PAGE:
THE BLOG
06/22/2016 02:15 pm ET Updated Jun 23, 2017

More Travel Less Armchair

Plan, do, and savor.

The urge to cast a wide net across the world and reel in travel experiences remains strong. Travel is one of the most powerful ways to leave one's comfort zone in a calculated way and be transformed for the better.

I hate to admit that anxiety surrounding this desire has crept in the last 12 months. Suppression of yearning finds me day dreaming or traveling in place through adventures in food, foreign film, art, world music, wine and bubbly.

Ditch the couch. See the world.

Pursuing novelty without physically going far from home provides partial relief, taking less time and money too, but not always. In my own few years of traveling and writing about travel, I have done enough surfing of the web to know there is that moment of truth when conflating armchair travel with the real thing is ridiculous.

Manage the fear, trade in analysis paralysis and venture out. Skipping the action piece is insufficient. Managing anxiety with a research fueled vivid imagination jazzes up the routines of daily life. Some relief is provided, though over-delayed gratification can become boring, and misses the point if not acted upon.

Exposure Therapy for Armchair Travel.

A well-established practice in the cognitive behavioral therapy tool box is Exposure Therapy to deal with incipient and entrenched anxieties. The idea is to submit oneself to whatever frightens one in a safe environment.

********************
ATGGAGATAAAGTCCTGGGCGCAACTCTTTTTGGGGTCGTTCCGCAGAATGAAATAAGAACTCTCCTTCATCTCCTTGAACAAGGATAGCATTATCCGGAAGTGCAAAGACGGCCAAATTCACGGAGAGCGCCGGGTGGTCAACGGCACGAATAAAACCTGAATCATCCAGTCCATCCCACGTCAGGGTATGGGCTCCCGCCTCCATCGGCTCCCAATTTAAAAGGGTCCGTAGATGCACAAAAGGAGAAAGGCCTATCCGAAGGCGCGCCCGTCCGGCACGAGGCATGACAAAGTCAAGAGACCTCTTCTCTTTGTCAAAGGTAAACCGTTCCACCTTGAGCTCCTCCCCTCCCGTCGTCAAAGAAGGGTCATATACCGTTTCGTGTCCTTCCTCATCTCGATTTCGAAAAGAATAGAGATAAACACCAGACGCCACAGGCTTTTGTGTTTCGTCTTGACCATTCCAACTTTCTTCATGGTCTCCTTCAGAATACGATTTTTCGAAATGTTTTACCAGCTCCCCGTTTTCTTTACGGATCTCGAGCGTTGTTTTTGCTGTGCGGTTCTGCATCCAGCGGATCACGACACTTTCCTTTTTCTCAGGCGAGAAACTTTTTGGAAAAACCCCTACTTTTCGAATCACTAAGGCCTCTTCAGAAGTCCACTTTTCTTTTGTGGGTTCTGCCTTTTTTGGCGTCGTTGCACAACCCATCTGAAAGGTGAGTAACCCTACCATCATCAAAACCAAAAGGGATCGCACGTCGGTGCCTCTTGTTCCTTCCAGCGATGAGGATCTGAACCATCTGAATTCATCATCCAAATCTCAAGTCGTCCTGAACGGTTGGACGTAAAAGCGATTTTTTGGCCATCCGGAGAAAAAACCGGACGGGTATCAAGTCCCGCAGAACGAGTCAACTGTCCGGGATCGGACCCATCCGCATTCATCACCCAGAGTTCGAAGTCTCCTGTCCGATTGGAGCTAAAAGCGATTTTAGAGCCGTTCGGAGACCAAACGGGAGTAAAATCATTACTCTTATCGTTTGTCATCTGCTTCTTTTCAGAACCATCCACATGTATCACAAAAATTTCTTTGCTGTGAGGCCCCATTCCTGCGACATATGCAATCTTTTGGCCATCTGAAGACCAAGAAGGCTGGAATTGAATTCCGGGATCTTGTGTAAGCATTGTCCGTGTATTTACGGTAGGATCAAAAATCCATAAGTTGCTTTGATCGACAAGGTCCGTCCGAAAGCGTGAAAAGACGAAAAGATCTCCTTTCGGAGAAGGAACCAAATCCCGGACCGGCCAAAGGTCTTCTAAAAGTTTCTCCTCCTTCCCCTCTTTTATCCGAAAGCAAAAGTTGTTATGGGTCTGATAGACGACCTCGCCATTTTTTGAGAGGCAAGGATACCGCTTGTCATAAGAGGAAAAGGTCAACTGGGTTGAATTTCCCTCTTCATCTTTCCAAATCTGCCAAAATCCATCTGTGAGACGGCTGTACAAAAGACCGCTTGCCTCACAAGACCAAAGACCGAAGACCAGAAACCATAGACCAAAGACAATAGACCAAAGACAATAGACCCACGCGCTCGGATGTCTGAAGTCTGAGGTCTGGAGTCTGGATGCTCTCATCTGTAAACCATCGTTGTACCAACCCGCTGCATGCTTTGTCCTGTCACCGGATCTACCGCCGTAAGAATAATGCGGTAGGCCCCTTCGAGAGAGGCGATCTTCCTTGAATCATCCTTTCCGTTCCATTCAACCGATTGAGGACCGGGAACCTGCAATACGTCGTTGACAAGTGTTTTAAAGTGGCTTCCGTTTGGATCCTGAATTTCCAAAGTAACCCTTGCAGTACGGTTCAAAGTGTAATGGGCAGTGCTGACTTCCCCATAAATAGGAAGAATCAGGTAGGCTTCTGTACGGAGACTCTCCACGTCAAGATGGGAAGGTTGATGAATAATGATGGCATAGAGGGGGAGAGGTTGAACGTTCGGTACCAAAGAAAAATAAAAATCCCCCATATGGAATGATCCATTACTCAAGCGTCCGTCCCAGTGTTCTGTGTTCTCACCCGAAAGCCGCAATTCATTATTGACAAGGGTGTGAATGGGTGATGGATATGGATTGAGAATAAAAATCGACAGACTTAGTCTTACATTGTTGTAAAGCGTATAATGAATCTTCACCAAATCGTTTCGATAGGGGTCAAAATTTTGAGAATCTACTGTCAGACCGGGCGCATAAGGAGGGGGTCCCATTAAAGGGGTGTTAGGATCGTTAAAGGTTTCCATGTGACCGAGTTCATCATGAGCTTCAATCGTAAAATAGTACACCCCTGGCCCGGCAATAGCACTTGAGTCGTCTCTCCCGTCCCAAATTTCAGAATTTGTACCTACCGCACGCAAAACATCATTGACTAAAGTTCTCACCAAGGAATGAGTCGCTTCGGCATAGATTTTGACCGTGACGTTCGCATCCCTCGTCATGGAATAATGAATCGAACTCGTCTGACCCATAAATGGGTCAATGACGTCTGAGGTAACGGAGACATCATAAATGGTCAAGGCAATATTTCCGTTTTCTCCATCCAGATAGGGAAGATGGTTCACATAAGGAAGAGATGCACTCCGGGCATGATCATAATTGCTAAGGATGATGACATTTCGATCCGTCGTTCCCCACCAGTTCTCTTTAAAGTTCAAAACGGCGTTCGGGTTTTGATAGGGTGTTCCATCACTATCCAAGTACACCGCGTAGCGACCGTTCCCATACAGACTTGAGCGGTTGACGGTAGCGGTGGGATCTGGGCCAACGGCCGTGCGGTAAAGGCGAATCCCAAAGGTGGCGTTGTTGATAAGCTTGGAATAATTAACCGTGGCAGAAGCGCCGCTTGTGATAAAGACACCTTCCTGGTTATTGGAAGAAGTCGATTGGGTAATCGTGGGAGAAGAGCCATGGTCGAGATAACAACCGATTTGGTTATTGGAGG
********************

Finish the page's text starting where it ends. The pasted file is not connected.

Processing the physical and emotional fallout, often with a therapist, is the healing part. Going into states of trauma and coming out can be challenging and refreshing. In this way, one is ready to take on new challenges with better attitude and energy.

Repeated working through trauma lessens its, makes room for new experience, builds confidence, and ultimately wears down the fear until it is manageable. Wiping out fear entirely is not desirable either, doubtful and not the point of this exercise. Keeping ones' cool separates serious travelers from sightseers.

The map is not the territory.

Traveling can be better in retrospect. The power of the positive re-frame, is notable in the film "Life is Beautiful." To be both the little boy and the father comforted by his stories, is to allow oneself to bridge the chasm between expectations and reality. You may suffer disappointments while traveling.